Within drone and ambient music, invocations of cold, grandiose landscapes seem ever-more pandemic. These haunted realms that drift between the human and the alien, the semi-lucid and the palpable, seem more and more commonplace than their frighteningly dense, noise-focused brethren, constricting the creative pool with ambient drones that seamlessly drift from one to the other, and then into the ether. It’s rarer to find a work that sets up these near-clichéd atmospheres but then has the audacity to slyly draw its listener in and foster a complete immersion. Movements of Night by Secret Pyramid (Amir Abbey) is one such work. It’s a surreal ambient construction that traverses a vast post-human existence that is just as grandiose as its relations, one that’s also cautiously constructed to ensure an individual voice is present.
It begins with a heartbeat. On “A Descent,” an ever-rising series of chords grow from a thin, vaporous chasm, and as it thickens and makes itself apparent — its lower and higher frequencies revealing themselves — a slow, vaguely human pulse drags itself from the shadows of the enormous behemoth now manifesting as a wave of hissing drone. The heartbeat, a nod to human presence, walks the thin line between connotative beauty and blunt cliché, but it doesn’t really fall into either. The “Descent” that Abbey sets up eventually fades into a higher sheen of ambience that leads into the following track, the heartbeat simply vanishing. Bleak.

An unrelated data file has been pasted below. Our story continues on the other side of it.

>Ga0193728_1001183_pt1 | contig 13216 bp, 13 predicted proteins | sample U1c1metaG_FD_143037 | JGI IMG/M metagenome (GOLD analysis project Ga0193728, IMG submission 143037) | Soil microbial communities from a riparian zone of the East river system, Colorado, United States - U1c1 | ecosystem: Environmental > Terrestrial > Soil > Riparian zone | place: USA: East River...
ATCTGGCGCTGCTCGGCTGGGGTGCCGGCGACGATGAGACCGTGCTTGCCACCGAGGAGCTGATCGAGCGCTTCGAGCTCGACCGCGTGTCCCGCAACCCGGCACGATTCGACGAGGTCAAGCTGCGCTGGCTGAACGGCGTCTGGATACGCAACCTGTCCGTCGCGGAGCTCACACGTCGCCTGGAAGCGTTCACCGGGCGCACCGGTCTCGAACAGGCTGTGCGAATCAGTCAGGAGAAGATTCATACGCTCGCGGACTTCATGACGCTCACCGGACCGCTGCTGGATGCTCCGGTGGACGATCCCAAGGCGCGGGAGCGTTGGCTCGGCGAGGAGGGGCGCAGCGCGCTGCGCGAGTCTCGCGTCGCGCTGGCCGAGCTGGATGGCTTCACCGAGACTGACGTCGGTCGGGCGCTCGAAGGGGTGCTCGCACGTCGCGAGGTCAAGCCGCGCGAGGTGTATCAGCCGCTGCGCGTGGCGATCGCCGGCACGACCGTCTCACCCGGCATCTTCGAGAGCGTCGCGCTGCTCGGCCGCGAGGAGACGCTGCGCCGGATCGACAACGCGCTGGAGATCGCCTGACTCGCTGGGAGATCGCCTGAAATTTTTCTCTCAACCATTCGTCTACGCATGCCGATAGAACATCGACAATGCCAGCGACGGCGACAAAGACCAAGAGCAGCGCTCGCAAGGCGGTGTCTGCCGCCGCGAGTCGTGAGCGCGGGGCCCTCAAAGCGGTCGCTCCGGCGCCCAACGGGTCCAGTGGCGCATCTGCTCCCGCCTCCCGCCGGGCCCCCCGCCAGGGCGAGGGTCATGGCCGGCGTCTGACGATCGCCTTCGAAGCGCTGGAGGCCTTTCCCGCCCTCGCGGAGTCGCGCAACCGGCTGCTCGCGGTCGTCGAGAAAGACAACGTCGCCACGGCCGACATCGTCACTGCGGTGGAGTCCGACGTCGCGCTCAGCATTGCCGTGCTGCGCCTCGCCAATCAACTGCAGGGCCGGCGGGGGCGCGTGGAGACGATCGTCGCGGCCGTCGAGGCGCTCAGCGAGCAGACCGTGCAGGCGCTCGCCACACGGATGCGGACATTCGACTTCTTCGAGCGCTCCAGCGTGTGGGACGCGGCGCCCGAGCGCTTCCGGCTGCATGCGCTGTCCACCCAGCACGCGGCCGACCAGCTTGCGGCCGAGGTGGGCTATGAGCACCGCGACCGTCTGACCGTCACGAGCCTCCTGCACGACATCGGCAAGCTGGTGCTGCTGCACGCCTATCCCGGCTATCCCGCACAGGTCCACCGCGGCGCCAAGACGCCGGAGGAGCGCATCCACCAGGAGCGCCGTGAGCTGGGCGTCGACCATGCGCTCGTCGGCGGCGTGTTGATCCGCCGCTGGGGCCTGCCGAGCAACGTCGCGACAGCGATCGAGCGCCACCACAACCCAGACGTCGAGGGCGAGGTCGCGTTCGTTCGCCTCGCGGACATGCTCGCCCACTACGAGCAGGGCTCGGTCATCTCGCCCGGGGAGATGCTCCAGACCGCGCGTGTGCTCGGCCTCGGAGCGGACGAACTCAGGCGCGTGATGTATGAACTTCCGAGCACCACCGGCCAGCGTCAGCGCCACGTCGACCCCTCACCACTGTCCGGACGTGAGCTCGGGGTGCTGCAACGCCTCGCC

Between the interchangeable bases of hazy, dovetailing mists of guitar drones and swirling piano chords that cycle ever onward — always subtly changing, whether it be their overtones, the various long-form delays, or the soft layers added above — Abbey spins out an immense, almost abstract realm that is resplendent but never garishly epic. From the second track “A Quiet Sky,” we are treated to a warped, oscillating guitar-based ambience that moves through a series of subtle variations and instrumental changes all the way through to the next-to-last track, “Depths.” It’s a resigned and funereal drone that sits beneath a surprising crackling hiss, a color now surprisingly sharp compared to the layers of shrouded electronics and strings that Abbey has forced the listener to grow comfortable with.
Ending with “Escape (Fade Out),” Abbey’s desolate space delivers a dejected electric piano figure before rising into an glowing aura of harmonics and stretched vocals that disappear into the void. If this sounds heavy or depressing, it’s not as though Movements of Night is unbearably morbid, more that it’s genuine in its efforts to truly connect and present the artist’s imagined landscape. In this way, it’s extremely evocative, without needing to draw one down to the pits of human despair.
Where Movements of Night succeeds isn’t in crafting a wholly unique aural landscape — and perhaps it would be folly to claim that as Abbey’s intent. The hallmarks of other influential sonic sculptors are apparent — the working instrumentation and methods of craft on this release are well-established by those of the past. What sets this work apart and marks out its uniqueness is the awareness of depth, of space, and how to engineer or even conjure an expanse in which the listener can enter and simply slip away, into nothing but infinite waves of melancholic static and hiss.